Orna Kazimi is an afghan artist based in London. Orna’s work and research explore personal encounters of migration in relation to collective memories of displacement through drawings, installation and writing. Her works have been shown at sight and sound workshop at Tate Exchange- Tate Modern- London 2018, overprint at Centre de la Gravure et de l’image imprimée museum-Belgium 2018, Art Amongst War: Visual Culture in Afghanistan-TCNJ Art Gallery- New Jersey 2014, 4th Afghan Contemporary Art Prize Exhibition- Queen’s Palace- Afghanistan 2013. She was awarded the Caspian Arts Foundation Scholarship (2016) and studied at Central Saint Martins in London (2018).
Links below if you want to read her work, listen to it, or follow Orna online:
May 2021: Recipient 009, Natalie Tan
We are thrilled to announce that the 9th grant has been given to Natalie Tan. Natalie has a bi-weekly newsletter called Simmer Down that reflects on food and memory. After we started our own /food page on The White Pube last year, we've been hoping to be able to support somebody else's writing around the subject. When Natalie’s work came along, we were won over by the sensitivity, descriptions, atmosphere and how personable the writing felt. It’s political, historical, and just very enjoyable to read.
Natalie Tan is a cultural practitioner and writer based in London. Expressed with an unbridled passion influenced by the forever-classic emo tracks of the 2000s, she examines maladaptive wistfulness, traditions formed from migration, and the impact of colonialism on Hong Kong and its diaspora. She is the author of Simmer Down, an ongoing, bi-weekly reflection on food and memory, and is currently writing her first play on family, loss, and Hong Kong as part of Bush Theatre’s West London Playwrights’ Group. Her work has been included in diaCRITICS, Radio Slumber, and the Breakfast B Reading Series.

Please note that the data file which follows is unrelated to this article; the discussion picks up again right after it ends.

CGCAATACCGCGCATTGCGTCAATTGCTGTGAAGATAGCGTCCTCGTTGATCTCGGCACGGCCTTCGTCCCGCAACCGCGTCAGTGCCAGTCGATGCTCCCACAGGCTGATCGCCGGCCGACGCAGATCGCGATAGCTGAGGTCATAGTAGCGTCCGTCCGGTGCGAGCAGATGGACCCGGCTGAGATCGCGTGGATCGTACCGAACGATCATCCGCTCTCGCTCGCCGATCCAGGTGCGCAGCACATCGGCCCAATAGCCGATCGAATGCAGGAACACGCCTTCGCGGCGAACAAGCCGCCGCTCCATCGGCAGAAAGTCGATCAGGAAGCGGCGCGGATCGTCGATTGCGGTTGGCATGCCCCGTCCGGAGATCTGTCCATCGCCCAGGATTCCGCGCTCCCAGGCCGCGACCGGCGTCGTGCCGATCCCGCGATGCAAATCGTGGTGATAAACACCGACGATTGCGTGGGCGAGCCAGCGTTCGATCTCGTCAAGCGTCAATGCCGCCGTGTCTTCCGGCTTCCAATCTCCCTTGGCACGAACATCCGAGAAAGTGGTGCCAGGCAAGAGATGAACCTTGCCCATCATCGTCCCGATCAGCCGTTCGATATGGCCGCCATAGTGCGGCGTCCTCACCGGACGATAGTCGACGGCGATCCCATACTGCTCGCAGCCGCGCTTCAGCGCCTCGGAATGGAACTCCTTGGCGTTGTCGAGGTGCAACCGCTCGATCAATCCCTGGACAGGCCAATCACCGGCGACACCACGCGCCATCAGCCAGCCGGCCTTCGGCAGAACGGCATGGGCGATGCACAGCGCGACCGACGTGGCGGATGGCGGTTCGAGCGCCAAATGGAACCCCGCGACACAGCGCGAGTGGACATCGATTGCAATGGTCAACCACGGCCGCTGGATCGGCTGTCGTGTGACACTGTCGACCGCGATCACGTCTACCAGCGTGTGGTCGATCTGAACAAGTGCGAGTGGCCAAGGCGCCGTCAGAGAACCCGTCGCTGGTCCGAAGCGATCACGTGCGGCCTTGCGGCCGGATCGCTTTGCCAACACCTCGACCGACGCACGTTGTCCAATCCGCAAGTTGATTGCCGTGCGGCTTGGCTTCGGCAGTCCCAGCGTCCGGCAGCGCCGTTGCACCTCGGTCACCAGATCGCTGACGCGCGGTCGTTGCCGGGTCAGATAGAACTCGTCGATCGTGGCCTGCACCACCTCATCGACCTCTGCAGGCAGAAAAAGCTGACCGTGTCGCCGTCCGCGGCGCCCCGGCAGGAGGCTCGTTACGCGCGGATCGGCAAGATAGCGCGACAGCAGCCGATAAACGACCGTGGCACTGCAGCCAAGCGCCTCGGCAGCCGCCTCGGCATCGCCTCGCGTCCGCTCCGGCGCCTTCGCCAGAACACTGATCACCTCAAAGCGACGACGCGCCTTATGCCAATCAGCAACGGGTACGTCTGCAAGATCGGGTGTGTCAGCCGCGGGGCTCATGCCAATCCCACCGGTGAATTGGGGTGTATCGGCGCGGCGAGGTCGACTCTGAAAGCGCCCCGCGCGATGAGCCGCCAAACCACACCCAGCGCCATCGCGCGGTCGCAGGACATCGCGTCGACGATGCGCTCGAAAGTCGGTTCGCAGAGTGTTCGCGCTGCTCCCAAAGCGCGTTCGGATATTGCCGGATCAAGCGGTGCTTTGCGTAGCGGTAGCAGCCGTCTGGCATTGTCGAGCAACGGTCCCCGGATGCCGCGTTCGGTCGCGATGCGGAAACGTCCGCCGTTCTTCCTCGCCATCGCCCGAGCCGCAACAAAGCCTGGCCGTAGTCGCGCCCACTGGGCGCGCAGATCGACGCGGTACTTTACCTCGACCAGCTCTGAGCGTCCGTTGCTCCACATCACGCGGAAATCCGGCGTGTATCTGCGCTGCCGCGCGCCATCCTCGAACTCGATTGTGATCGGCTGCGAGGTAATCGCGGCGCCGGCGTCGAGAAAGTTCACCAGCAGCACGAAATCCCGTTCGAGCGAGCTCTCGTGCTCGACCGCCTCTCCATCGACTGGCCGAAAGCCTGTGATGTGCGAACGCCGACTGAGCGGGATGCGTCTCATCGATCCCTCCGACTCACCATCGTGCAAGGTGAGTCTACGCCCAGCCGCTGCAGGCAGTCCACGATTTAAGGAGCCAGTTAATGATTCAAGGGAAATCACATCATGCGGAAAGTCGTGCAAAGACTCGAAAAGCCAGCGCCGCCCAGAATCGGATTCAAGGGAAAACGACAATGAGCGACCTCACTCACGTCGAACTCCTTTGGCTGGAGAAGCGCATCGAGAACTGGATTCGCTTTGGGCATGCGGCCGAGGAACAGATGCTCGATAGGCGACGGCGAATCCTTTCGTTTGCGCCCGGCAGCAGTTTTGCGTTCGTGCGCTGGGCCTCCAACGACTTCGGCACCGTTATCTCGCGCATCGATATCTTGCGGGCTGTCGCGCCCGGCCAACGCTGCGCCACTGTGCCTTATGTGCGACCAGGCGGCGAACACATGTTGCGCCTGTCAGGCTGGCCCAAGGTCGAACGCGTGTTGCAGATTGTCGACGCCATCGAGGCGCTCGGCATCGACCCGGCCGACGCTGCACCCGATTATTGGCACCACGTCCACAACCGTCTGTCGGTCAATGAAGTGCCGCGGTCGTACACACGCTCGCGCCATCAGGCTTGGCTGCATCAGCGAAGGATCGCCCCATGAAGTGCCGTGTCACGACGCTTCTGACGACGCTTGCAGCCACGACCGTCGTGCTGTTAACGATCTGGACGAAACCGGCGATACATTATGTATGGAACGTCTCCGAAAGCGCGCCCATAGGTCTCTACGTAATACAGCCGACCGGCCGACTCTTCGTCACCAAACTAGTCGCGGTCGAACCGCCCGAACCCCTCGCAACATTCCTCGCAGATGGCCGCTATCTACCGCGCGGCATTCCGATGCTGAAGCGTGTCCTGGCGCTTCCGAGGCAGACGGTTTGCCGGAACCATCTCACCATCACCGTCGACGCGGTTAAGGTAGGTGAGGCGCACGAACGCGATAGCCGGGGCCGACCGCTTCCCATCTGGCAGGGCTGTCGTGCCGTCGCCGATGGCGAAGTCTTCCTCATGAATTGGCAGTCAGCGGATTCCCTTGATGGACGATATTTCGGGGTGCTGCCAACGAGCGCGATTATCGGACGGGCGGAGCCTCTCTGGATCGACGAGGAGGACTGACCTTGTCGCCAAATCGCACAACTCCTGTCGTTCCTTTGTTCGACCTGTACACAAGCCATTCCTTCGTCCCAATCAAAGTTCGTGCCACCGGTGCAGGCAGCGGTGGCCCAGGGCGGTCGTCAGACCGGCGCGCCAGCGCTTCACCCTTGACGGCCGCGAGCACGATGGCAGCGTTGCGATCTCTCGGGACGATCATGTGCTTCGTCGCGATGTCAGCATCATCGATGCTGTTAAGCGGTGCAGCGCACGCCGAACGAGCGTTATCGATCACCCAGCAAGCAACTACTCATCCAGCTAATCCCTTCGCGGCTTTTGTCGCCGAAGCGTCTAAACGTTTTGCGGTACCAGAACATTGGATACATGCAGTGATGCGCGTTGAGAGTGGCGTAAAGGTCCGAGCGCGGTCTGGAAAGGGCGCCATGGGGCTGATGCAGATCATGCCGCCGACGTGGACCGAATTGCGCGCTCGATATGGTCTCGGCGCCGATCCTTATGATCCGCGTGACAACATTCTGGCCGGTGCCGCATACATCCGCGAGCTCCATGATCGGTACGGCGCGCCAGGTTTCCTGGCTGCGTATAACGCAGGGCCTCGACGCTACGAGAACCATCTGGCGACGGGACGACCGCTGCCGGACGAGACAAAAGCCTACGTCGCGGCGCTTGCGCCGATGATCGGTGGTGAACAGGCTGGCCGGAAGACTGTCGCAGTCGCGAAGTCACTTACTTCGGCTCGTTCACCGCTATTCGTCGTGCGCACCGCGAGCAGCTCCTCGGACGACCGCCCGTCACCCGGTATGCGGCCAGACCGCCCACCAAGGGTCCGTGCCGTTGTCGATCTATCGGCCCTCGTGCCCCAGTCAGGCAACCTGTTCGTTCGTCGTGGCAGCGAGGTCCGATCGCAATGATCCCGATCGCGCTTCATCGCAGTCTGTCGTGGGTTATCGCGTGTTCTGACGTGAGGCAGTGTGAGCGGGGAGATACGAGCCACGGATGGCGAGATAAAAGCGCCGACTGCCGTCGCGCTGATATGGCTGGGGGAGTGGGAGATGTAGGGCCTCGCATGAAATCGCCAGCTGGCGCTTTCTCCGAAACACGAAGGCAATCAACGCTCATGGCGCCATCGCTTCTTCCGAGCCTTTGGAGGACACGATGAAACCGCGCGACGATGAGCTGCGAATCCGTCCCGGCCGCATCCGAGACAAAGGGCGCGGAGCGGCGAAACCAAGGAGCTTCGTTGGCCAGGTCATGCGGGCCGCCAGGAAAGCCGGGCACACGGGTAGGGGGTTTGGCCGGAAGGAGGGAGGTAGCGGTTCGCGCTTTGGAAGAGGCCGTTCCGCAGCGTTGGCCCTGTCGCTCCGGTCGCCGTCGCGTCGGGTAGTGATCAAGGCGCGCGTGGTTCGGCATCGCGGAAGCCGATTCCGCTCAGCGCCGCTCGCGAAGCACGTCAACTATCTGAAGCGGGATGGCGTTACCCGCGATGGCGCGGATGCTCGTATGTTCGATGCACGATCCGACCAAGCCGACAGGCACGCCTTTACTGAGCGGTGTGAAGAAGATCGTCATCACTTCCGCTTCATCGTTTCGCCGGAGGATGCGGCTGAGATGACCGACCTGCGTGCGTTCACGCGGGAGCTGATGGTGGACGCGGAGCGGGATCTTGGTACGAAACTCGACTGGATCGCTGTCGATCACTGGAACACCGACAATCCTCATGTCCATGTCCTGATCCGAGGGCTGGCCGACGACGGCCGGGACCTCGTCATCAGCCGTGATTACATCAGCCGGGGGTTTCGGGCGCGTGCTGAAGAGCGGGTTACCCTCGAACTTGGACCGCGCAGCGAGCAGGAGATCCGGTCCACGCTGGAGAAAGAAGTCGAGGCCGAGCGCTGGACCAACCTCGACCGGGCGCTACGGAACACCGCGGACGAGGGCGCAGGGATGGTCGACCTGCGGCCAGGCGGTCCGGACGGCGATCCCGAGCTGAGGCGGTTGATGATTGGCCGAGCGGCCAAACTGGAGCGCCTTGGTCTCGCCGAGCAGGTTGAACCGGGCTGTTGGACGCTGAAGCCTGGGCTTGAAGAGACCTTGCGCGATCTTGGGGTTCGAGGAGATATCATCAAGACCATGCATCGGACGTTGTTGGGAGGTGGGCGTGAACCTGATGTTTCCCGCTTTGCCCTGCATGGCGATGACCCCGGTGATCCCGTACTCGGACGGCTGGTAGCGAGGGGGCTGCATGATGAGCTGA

Links below if you want to read her work, listen to it, or follow Natalie online:
March 2021: Recipient 007, Cameron Hill
We’re onto the 7th recipient of the Writers Grant and we are so happy to announce it has been given to Cameron Hill. I was already aware of Cameron’s writing because of his game review of Dear Esther that was published in Heterotopias last year. I hadn’t seen anyone handle writing around a game in that way before - so careful, visual, paced and layered. Just starting to write about games myself, I felt very inspired and excited by his approach. It’s great to now be able to pay that forward & we thank Creative Debuts for funding the grant and allowing us to support working class writers in this way.
Cameron Hill is a writer from the North East of England. Having recently finished a research Masters on the woodland-based poetry of John Clare and other nineteenth-century working class writers, he now writes on environmental and societal issues through popular culture, with a focus on film. Alongside this, he is currently working on a non-linear text-based game, as well as a collaborative photo-essay book about the River Esk, with friend and photographer George Hutton. His work is shaped by growing up between woodland, sea and industrial decay, and this performance by FKA Twigs.
Links below if you want to read his work, listen to it, or follow Cameron online:
And you can listen to Cameron reading Dear Esther below & on our Soundcloud
Cameron has just set up a Substack for ‘essays on the climate, the cinema and us’ which goes out every 2 weeks. You can subscribe [here].
You can find Cameron on Twitter here @Cam__Hill
February 2021: Recipient 006, Asmaa Jama
We are very excited to announce the sixth recipient: Asmaa Jama. Asmaa sent us a selection of their poems, and we just fell in love. Their work contains the rumbling thrill of fitting together the knot of words, the puzzle of spaces, breaks, alternative endings, no pauses, all flow. We think it is the kind of writing we enjoy because it feels like the poet enjoyed writing it too; we’d like to think this is true, that it has an aura when you’re in its proximity. We hope you feel that enjoyment too.
Bio: Asmaa Jama is a danish born Somali artist and poet. They work in the liminal spaces between languages and think a lot about ghosts, spirits, saar and other hauntings. They've been published in places like - The Good Journal, ANMLY, Ambit. Most recently, they've been commissioned by BBC New Creatives to make 'Before We Disappear' an interactive experience on invisibility.
Links below if you want to read their work, listen to it, or follow them online:
—Read [For Ahmeds]
—Read [The ramadan awoowe returned]
—Read [Consider my father as a child]
—Read [aan ku soo laabano awoowgay]
—You can listen to Asma reading their poems below, or on our Soundcloud
January 2021: Recipient 005, Muksood Shaikh